Theoretical Assumptions : An Essential Literacy Skill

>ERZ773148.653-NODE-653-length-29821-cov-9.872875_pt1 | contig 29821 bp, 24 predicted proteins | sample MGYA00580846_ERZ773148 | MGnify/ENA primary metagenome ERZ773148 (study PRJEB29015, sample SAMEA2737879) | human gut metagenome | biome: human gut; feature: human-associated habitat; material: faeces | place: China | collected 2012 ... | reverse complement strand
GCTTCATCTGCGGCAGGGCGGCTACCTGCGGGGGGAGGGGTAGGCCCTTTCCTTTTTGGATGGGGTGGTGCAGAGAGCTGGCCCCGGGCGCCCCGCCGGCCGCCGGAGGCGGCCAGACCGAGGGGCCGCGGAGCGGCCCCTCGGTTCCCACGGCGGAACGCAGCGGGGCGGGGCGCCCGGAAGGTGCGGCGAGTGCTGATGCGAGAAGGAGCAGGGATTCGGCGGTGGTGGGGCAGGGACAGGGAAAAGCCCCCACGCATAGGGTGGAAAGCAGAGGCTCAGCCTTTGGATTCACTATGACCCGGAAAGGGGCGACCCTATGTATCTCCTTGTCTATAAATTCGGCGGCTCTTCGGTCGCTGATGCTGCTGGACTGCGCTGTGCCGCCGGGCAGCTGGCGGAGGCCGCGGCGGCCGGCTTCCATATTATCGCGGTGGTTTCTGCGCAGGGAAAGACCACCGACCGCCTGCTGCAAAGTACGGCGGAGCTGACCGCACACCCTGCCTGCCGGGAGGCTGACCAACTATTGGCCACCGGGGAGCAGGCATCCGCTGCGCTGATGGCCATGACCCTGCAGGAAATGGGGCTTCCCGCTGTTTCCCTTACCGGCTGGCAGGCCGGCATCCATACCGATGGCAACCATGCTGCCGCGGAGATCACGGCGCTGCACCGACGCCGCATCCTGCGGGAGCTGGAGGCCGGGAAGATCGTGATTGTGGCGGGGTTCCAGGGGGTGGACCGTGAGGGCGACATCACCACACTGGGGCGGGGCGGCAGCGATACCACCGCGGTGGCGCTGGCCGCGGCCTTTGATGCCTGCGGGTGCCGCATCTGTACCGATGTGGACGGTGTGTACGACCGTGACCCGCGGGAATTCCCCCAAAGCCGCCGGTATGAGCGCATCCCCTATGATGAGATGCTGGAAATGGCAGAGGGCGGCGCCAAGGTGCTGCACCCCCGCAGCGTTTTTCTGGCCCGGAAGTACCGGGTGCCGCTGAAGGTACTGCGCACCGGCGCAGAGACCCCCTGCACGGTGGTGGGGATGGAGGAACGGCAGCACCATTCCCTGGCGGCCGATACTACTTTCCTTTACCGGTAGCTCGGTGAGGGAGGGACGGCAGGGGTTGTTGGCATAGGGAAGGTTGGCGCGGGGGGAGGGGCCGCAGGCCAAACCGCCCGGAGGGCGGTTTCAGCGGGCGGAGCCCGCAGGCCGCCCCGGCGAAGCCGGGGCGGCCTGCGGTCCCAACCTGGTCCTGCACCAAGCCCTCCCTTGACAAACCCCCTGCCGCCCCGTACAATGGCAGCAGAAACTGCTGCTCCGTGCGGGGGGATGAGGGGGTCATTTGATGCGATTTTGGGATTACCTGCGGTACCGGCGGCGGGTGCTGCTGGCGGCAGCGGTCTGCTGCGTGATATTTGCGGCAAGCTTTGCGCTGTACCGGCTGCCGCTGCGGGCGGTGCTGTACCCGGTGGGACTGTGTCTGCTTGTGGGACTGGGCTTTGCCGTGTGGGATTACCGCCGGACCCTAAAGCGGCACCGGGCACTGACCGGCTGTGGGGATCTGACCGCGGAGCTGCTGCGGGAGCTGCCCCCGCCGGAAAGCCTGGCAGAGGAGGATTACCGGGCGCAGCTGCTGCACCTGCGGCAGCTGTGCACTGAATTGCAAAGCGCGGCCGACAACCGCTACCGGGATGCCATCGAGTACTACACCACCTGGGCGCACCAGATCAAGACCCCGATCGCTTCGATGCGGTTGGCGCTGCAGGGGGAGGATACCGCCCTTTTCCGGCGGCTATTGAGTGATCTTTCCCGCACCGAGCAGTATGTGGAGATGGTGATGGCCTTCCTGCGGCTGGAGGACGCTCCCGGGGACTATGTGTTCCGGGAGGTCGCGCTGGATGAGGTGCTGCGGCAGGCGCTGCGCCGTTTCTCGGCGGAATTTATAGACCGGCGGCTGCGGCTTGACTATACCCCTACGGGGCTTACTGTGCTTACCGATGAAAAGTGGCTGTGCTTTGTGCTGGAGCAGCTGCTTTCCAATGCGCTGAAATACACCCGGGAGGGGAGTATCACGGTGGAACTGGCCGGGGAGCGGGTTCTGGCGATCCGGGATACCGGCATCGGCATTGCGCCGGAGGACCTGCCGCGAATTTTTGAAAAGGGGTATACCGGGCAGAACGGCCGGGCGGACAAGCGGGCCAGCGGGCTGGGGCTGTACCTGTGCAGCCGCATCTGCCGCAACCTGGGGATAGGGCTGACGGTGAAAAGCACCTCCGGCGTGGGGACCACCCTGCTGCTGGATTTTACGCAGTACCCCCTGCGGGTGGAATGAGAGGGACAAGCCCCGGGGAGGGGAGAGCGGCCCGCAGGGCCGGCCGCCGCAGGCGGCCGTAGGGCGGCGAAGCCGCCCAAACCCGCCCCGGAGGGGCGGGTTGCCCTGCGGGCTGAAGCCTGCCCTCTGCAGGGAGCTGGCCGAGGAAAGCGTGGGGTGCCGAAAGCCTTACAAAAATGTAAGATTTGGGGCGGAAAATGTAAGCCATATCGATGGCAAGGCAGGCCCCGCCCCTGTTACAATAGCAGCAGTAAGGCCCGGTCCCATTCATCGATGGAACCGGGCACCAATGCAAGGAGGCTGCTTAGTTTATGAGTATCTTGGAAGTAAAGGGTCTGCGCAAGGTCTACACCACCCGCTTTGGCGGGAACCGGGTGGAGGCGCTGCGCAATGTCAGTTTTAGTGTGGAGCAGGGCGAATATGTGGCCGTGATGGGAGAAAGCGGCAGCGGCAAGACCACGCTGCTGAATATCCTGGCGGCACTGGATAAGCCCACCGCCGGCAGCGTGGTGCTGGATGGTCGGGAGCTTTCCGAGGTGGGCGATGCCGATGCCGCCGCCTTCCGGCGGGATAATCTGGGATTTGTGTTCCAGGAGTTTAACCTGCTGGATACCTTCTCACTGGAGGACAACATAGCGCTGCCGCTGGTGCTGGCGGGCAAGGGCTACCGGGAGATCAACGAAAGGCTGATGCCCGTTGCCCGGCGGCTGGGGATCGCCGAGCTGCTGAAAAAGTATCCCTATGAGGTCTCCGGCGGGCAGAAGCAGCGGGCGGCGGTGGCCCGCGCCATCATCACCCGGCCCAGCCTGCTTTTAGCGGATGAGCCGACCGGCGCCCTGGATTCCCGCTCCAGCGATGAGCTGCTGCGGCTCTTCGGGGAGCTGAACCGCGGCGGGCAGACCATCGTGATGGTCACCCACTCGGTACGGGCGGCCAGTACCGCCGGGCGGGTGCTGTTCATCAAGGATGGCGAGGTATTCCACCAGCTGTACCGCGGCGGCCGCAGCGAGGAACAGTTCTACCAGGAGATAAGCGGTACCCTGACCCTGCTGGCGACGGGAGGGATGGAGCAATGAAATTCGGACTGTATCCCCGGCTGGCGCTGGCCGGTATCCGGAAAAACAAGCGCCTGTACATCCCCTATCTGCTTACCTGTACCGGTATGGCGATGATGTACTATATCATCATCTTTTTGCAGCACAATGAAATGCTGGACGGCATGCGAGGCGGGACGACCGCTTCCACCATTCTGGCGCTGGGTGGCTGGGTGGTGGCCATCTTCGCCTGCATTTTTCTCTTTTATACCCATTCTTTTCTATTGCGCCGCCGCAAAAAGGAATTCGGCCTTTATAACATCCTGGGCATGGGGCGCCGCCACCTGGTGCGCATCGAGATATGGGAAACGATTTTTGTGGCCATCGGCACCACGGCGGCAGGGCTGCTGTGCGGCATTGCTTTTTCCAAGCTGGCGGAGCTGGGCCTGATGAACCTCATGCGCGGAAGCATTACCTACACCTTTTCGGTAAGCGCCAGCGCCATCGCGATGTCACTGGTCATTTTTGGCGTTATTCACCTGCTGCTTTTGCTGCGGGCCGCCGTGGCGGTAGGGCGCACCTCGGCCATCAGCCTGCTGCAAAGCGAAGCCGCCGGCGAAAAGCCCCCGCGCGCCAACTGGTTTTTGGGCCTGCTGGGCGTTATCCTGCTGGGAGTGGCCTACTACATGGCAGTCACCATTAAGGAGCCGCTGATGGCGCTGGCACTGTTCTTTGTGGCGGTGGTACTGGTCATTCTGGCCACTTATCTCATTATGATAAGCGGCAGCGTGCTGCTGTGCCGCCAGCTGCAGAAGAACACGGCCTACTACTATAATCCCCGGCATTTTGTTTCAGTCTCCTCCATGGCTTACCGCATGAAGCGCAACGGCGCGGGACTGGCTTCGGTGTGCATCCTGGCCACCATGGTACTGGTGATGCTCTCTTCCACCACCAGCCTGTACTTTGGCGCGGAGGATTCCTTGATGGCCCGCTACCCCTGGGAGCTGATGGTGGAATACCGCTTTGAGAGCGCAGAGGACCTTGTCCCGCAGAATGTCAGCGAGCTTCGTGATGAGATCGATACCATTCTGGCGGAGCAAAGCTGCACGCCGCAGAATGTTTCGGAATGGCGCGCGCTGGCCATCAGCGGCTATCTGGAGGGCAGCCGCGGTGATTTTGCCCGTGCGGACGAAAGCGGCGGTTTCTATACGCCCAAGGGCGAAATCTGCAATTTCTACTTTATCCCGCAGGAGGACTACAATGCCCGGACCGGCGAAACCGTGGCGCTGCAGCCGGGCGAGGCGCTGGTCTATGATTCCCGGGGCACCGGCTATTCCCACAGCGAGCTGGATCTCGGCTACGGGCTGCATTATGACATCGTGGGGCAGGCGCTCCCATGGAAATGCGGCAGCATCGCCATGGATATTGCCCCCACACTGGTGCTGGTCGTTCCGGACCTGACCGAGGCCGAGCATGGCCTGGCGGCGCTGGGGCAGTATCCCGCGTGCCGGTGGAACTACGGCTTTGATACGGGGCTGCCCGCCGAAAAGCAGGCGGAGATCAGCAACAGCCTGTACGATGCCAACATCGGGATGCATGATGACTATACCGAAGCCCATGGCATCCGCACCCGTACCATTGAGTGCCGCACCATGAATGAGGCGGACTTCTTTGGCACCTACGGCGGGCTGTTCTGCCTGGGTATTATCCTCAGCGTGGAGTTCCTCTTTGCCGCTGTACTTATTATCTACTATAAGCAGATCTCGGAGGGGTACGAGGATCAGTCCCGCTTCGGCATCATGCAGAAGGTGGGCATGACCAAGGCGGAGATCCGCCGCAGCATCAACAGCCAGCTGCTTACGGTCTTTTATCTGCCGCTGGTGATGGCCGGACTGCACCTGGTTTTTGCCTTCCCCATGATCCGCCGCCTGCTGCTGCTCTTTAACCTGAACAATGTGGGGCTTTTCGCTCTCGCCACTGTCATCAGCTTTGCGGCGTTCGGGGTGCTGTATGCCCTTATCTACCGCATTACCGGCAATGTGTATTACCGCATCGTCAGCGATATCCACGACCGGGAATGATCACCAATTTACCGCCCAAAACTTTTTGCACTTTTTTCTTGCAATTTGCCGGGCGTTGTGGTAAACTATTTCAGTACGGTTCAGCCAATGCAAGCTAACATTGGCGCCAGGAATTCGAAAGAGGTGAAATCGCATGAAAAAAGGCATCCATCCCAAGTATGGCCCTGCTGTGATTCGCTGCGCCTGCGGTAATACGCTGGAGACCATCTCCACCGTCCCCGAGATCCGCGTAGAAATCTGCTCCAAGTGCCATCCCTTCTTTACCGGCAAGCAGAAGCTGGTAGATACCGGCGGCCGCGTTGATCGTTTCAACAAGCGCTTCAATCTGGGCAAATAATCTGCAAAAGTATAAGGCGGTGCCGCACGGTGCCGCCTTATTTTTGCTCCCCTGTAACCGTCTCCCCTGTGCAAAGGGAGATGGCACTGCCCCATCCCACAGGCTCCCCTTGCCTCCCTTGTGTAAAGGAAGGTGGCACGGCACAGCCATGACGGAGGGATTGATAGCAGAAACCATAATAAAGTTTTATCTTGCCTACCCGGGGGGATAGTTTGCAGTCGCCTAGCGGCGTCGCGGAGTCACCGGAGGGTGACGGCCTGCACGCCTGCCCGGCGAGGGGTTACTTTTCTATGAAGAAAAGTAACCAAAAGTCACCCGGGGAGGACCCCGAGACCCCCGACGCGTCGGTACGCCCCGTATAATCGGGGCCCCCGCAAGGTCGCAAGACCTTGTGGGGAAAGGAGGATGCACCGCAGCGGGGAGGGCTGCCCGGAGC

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Theoretical Assumptions Spelling is an essential literacy skill. It is linked to reading. And it can be argued that learning to spell can enhance reading ability. As is the case with reading ability, spelling ability can be classified into stages or levels. And in most cases students will progress through these levels in a predictable and interrelated fashion. As students begin to read more fluently, their writing becomes more fluent. Holly is an example where this is not the case. She is a proficient and fluent reader. She is not a fluent writer. Still, she is developing as a writer and, more specifically, a speller. Spelling is still developmental, if not synchronous with reading. Children are actively involved in their learning. They construct their knowledge. Current research shows that this goes for spelling as well (Bear, Invernizzi, Templeton, & Johnston, 2012). Students go through stages of spelling development. It is an individual and can vary based on experiences. The Words Their Way program outlines a developmental spelling approach theory. It assumes that students progress through three stages of spelling in the English language system, and that these stages build off each other. Students make sense of spelling first through letter-sound relationships, then patterns, and finally meaning. It concentrates on an individualized approach. Students are assessed individually, and then taught at their individual developmental stage using the
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